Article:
Background: During the COVID-19 pandemic, visitors were restricted from hospitals, separating them from hospitalised friends and family to reduce the infection risk. Objectives: The objective was to explore how relatives of older people acutely admitted to hospital with COVID-19 experienced being a relative, and how they felt about their contact with health care professionals (HCPs) when visitor restrictions prevented their physical presence in the ward. Method: This study employed a qualitative design. We used individual qualitative semi-structured interviews and the participants were relatives of acutely admitted older people from three COVID-19 wards in Denmark. A total of 18 relatives participated, 14 female and 4 male, aged between 45 and 83 years. The analysis was guided by Graneheim and Lundman’s qualitative content analysis. Results: The analysis derived the following three themes: (1) the importance of trust in a period of uncertainty; (2) the meaning of contact with HCPs, and (3) active but at a distance—a balancing act. The participants' feelings of uncertainty were prominent. The unknown nature of the disease and the unusual situation challenged relatives' trust in HCPs and the health care system. Conclusions and relevance to practice: The findings highlight relatives' stress when the possibilities for visiting are restricted and the importance of trust in, and the relationship with HCPs. This study can strengthen HCPs' understanding of relatives' situation when older people are hospitalised during and after the COVID-19 pandemic.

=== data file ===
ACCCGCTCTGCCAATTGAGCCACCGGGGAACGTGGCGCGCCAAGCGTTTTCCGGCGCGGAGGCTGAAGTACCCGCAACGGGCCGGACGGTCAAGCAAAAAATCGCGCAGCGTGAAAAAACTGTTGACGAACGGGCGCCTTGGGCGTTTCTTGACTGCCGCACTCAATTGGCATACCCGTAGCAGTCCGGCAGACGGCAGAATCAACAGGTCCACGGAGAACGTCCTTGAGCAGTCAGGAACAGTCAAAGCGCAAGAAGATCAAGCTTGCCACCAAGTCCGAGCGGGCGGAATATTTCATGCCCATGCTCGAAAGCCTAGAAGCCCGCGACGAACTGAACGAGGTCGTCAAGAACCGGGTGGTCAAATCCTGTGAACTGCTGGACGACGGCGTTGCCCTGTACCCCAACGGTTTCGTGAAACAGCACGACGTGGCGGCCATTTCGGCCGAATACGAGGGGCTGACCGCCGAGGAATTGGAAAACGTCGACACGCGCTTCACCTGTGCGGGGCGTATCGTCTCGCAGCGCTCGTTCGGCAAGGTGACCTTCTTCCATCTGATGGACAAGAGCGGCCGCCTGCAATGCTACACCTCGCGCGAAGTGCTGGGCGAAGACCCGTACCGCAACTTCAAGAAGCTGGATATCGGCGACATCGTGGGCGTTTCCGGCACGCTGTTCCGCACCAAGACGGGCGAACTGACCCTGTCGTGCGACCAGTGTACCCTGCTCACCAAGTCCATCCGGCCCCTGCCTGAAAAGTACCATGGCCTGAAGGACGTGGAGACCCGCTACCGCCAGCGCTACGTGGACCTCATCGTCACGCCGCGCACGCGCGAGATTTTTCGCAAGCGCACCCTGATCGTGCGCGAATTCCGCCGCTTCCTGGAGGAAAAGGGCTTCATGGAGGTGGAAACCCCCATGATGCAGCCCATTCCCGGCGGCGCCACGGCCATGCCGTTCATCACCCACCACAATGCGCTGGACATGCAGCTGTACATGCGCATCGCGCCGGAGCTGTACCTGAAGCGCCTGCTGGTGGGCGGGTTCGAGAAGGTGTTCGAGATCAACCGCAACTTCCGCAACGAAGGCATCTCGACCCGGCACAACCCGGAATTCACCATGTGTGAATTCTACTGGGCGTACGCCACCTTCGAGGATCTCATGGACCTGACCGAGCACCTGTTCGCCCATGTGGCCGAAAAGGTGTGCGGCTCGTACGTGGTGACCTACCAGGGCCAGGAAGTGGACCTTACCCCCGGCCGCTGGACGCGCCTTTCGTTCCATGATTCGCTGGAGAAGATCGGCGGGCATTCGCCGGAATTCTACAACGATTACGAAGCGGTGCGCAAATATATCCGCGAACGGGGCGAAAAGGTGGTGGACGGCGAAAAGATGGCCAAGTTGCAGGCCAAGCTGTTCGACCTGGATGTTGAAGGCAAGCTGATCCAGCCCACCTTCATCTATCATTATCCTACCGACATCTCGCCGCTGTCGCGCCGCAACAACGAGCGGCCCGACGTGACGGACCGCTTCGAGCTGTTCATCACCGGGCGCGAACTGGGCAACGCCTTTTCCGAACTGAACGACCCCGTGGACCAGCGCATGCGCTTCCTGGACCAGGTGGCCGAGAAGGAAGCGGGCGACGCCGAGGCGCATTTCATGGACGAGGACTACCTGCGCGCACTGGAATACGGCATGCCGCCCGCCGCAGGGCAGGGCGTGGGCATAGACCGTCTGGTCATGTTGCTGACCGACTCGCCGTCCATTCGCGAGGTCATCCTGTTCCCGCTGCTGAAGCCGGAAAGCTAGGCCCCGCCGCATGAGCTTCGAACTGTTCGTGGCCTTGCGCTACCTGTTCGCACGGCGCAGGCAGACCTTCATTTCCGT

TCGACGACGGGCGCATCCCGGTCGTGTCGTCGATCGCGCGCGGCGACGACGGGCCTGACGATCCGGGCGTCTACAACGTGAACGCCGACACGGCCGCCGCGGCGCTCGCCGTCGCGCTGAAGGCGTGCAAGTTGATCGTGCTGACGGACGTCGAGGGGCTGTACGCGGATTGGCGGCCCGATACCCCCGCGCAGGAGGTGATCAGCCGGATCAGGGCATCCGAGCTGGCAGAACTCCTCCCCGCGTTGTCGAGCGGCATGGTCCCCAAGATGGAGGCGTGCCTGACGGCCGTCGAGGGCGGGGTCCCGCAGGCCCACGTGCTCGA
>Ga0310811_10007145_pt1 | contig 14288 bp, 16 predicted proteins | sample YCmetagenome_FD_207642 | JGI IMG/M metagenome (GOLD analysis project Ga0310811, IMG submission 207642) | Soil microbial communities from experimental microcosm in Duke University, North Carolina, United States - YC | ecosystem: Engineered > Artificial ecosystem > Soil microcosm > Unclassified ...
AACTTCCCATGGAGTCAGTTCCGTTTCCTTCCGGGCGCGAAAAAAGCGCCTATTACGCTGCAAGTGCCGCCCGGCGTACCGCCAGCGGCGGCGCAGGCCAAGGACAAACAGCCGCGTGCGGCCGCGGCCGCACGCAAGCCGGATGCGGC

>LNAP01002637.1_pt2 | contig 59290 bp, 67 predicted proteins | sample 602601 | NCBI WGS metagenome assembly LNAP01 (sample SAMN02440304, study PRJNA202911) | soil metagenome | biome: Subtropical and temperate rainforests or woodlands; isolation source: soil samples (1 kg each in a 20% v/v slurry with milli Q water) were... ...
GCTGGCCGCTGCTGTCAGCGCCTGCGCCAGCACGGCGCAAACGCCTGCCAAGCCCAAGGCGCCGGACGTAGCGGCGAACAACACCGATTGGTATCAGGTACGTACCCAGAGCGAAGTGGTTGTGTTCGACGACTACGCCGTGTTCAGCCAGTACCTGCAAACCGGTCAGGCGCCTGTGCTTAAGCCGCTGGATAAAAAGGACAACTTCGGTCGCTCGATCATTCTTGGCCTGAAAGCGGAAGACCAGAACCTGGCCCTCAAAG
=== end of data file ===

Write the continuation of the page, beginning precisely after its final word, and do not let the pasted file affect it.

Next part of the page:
Bibliographical notePublisher Copyright:
© 2022 The Authors. International Journal of Older People Nursing published by John Wiley & Sons Ltd.
- gerontological nursing
- informal caregivers
- older people
- visitor restrictions
- Aged, 80 and over
- Qualitative Research